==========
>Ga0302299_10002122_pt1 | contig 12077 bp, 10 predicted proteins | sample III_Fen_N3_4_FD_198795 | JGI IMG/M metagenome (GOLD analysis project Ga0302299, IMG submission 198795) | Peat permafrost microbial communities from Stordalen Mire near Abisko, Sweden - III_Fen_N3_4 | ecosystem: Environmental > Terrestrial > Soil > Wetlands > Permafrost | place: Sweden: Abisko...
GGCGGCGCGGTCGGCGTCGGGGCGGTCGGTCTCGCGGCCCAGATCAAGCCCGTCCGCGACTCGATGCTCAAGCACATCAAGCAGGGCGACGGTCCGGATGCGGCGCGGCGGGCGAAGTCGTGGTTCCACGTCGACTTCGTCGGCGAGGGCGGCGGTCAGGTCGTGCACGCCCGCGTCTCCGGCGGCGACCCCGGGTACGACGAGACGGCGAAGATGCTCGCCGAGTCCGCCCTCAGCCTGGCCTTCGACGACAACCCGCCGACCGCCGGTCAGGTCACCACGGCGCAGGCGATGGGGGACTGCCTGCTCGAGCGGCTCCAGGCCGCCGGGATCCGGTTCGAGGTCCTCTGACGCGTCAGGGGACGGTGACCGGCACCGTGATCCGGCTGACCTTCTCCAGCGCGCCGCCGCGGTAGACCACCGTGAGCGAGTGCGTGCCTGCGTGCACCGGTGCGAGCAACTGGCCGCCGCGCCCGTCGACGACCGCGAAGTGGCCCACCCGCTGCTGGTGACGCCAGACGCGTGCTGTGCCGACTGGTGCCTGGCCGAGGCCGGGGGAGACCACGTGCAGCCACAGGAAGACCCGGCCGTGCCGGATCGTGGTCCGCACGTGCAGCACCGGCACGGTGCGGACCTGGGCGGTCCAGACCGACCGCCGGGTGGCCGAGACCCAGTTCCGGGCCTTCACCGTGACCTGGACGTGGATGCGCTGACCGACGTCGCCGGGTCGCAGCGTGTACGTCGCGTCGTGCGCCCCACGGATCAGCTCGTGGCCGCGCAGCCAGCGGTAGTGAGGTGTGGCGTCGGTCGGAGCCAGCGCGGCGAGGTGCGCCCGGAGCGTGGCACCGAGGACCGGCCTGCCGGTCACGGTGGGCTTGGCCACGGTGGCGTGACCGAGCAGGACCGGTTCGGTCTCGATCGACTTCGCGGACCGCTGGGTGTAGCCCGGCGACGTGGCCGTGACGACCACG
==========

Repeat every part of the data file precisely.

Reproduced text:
>Ga0302299_10002122_pt1 | contig 12077 bp, 10 predicted proteins | sample III_Fen_N3_4_FD_198795 | JGI IMG/M metagenome (GOLD analysis project Ga0302299, IMG submission 198795) | Peat permafrost microbial communities from Stordalen Mire near Abisko, Sweden - III_Fen_N3_4 | ecosystem: Environmental > Terrestrial > Soil > Wetlands > Permafrost | place: Sweden: Abisko...
GGCGGCGCGGTCGGCGTCGGGGCGGTCGGTCTCGCGGCCCAGATCAAGCCCGTCCGCGACTCGATGCTCAAGCACATCAAGCAGGGCGACGGTCCGGATGCGGCGCGGCGGGCGAAGTCGTGGTTCCACGTCGACTTCGTCGGCGAGGGCGGCGGTCAGGTCGTGCACGCCCGCGTCTCCGGCGGCGACCCCGGGTACGACGAGACGGCGAAGATGCTCGCCGAGTCCGCCCTCAGCCTGGCCTTCGACGACAACCCGCCGACCGCCGGTCAGGTCACCACGGCGCAGGCGATGGGGGACTGCCTGCTCGAGCGGCTCCAGGCCGCCGGGATCCGGTTCGAGGTCCTCTGACGCGTCAGGGGACGGTGACCGGCACCGTGATCCGGCTGACCTTCTCCAGCGCGCCGCCGCGGTAGACCACCGTGAGCGAGTGCGTGCCTGCGTGCACCGGTGCGAGCAACTGGCCGCCGCGCCCGTCGACGACCGCGAAGTGGCCCACCCGCTGCTGGTGACGCCAGACGCGTGCTGTGCCGACTGGTGCCTGGCCGAGGCCGGGGGAGACCACGTGCAGCCACAGGAAGACCCGGCCGTGCCGGATCGTGGTCCGCACGTGCAGCACCGGCACGGTGCGGACCTGGGCGGTCCAGACCGACCGCCGGGTGGCCGAGACCCAGTTCCGGGCCTTCACCGTGACCTGGACGTGGATGCGCTGACCGACGTCGCCGGGTCGCAGCGTGTACGTCGCGTCGTGCGCCCCACGGATCAGCTCGTGGCCGCGCAGCCAGCGGTAGTGAGGTGTGGCGTCGGTCGGAGCCAGCGCGGCGAGGTGCGCCCGGAGCGTGGCACCGAGGACCGGCCTGCCGGTCACGGTGGGCTTGGCCACGGTGGCGTGACCGAGCAGGACCGGTTCGGTCTCGATCGACTTCGCGGACCGCTGGGTGTAGCCCGGCGACGTGGCCGTGACGACCACG